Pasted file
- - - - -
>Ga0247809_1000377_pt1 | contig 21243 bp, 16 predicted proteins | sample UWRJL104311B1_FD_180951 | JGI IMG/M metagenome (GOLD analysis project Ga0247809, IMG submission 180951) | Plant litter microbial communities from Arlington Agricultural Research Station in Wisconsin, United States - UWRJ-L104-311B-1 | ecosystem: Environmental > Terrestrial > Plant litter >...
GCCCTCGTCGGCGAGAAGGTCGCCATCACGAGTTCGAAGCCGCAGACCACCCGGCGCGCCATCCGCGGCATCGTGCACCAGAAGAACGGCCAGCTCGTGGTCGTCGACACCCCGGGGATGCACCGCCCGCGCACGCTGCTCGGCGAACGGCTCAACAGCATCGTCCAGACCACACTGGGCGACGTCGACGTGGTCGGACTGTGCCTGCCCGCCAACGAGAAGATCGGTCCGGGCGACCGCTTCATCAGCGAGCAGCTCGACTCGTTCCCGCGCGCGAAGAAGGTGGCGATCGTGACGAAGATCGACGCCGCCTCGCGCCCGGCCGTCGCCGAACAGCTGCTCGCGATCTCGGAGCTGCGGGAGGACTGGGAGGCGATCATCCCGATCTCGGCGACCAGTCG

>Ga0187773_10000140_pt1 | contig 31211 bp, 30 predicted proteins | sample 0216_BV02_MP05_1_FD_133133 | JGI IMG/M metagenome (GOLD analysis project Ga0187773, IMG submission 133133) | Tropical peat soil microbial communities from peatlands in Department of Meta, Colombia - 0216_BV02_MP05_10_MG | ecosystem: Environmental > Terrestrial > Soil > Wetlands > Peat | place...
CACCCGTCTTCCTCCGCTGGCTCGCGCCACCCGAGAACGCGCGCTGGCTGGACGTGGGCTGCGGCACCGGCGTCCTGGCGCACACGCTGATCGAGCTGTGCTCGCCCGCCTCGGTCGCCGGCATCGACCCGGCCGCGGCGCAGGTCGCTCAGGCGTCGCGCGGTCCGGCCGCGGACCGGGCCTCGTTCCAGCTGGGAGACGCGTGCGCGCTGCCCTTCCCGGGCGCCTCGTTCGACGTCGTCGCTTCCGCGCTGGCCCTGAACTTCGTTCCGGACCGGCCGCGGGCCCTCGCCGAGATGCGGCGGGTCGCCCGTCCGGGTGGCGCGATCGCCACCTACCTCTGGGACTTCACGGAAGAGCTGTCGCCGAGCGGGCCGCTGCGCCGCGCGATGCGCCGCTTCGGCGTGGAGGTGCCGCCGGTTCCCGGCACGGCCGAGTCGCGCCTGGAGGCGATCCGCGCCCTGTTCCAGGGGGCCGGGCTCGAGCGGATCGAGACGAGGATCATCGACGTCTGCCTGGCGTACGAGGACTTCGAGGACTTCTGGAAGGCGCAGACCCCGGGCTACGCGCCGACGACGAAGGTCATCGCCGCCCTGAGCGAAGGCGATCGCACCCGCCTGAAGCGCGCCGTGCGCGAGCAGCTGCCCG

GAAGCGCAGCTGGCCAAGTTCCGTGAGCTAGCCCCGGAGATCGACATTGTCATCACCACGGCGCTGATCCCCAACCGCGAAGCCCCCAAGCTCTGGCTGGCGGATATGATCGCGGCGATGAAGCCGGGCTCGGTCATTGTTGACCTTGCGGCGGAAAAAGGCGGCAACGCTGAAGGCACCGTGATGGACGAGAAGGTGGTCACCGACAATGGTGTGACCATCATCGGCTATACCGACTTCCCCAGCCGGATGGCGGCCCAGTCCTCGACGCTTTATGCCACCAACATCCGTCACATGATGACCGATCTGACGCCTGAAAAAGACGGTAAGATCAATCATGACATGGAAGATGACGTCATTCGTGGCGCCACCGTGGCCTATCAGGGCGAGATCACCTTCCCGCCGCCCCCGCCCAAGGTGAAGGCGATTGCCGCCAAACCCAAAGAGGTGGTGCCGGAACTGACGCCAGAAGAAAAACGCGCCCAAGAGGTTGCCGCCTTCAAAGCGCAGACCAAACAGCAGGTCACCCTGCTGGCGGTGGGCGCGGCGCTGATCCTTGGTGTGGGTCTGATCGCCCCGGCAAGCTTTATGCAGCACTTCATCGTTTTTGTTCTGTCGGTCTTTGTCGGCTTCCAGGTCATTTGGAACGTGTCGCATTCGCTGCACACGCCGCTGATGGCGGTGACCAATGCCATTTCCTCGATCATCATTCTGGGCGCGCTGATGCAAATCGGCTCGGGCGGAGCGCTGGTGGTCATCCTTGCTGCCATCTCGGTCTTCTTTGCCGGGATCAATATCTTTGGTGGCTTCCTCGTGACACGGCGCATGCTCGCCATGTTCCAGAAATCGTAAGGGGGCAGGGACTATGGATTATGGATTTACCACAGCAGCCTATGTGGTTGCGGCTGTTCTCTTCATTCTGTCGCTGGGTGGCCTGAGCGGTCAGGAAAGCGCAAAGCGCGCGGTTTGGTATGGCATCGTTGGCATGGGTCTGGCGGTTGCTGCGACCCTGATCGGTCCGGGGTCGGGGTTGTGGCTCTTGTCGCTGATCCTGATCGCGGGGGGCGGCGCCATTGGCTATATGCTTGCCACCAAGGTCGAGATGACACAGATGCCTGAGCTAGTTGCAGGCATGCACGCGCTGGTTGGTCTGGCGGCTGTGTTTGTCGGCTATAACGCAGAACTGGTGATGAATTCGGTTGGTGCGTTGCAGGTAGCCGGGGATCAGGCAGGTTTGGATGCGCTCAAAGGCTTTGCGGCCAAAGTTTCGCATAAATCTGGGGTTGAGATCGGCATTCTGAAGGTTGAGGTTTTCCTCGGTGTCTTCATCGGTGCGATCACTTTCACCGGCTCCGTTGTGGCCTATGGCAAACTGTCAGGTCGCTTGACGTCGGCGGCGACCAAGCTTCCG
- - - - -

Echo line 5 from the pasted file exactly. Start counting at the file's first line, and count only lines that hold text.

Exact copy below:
GAAGCGCAGCTGGCCAAGTTCCGTGAGCTAGCCCCGGAGATCGACATTGTCATCACCACGGCGCTGATCCCCAACCGCGAAGCCCCCAAGCTCTGGCTGGCGGATATGATCGCGGCGATGAAGCCGGGCTCGGTCATTGTTGACCTTGCGGCGGAAAAAGGCGGCAACGCTGAAGGCACCGTGATGGACGAGAAGGTGGTCACCGACAATGGTGTGACCATCATCGGCTATACCGACTTCCCCAGCCGGATGGCGGCCCAGTCCTCGACGCTTTATGCCACCAACATCCGTCACATGATGACCGATCTGACGCCTGAAAAAGACGGTAAGATCAATCATGACATGGAAGATGACGTCATTCGTGGCGCCACCGTGGCCTATCAGGGCGAGATCACCTTCCCGCCGCCCCCGCCCAAGGTGAAGGCGATTGCCGCCAAACCCAAAGAGGTGGTGCCGGAACTGACGCCAGAAGAAAAACGCGCCCAAGAGGTTGCCGCCTTCAAAGCGCAGACCAAACAGCAGGTCACCCTGCTGGCGGTGGGCGCGGCGCTGATCCTTGGTGTGGGTCTGATCGCCCCGGCAAGCTTTATGCAGCACTTCATCGTTTTTGTTCTGTCGGTCTTTGTCGGCTTCCAGGTCATTTGGAACGTGTCGCATTCGCTGCACACGCCGCTGATGGCGGTGACCAATGCCATTTCCTCGATCATCATTCTGGGCGCGCTGATGCAAATCGGCTCGGGCGGAGCGCTGGTGGTCATCCTTGCTGCCATCTCGGTCTTCTTTGCCGGGATCAATATCTTTGGTGGCTTCCTCGTGACACGGCGCATGCTCGCCATGTTCCAGAAATCGTAAGGGGGCAGGGACTATGGATTATGGATTTACCACAGCAGCCTATGTGGTTGCGGCTGTTCTCTTCATTCTGTCGCTGGGTGGCCTGAGCGGTCAGGAAAGCGCAAAGCGCGCGGTTTGGTATGGCATCGTTGGCATGGGTCTGGCGGTTGCTGCGACCCTGATCGGTCCGGGGTCGGGGTTGTGGCTCTTGTCGCTGATCCTGATCGCGGGGGGCGGCGCCATTGGCTATATGCTTGCCACCAAGGTCGAGATGACACAGATGCCTGAGCTAGTTGCAGGCATGCACGCGCTGGTTGGTCTGGCGGCTGTGTTTGTCGGCTATAACGCAGAACTGGTGATGAATTCGGTTGGTGCGTTGCAGGTAGCCGGGGATCAGGCAGGTTTGGATGCGCTCAAAGGCTTTGCGGCCAAAGTTTCGCATAAATCTGGGGTTGAGATCGGCATTCTGAAGGTTGAGGTTTTCCTCGGTGTCTTCATCGGTGCGATCACTTTCACCGGCTCCGTTGTGGCCTATGGCAAACTGTCAGGTCGCTTGACGTCGGCGGCGACCAAGCTTCCG